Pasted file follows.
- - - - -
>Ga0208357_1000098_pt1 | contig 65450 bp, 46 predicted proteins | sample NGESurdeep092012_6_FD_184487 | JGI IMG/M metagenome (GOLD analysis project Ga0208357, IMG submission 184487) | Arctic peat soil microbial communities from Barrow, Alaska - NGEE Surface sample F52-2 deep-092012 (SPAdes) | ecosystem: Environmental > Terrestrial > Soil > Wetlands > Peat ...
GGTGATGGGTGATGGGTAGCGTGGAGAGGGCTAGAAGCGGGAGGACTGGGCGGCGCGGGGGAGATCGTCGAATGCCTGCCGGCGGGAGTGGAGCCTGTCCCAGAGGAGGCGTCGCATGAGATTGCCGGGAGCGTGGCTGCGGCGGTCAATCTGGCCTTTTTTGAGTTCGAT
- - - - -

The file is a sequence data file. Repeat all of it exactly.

>Ga0208357_1000098_pt1 | contig 65450 bp, 46 predicted proteins | sample NGESurdeep092012_6_FD_184487 | JGI IMG/M metagenome (GOLD analysis project Ga0208357, IMG submission 184487) | Arctic peat soil microbial communities from Barrow, Alaska - NGEE Surface sample F52-2 deep-092012 (SPAdes) | ecosystem: Environmental > Terrestrial > Soil > Wetlands > Peat ...
GGTGATGGGTGATGGGTAGCGTGGAGAGGGCTAGAAGCGGGAGGACTGGGCGGCGCGGGGGAGATCGTCGAATGCCTGCCGGCGGGAGTGGAGCCTGTCCCAGAGGAGGCGTCGCATGAGATTGCCGGGAGCGTGGCTGCGGCGGTCAATCTGGCCTTTTTTGAGTTCGAT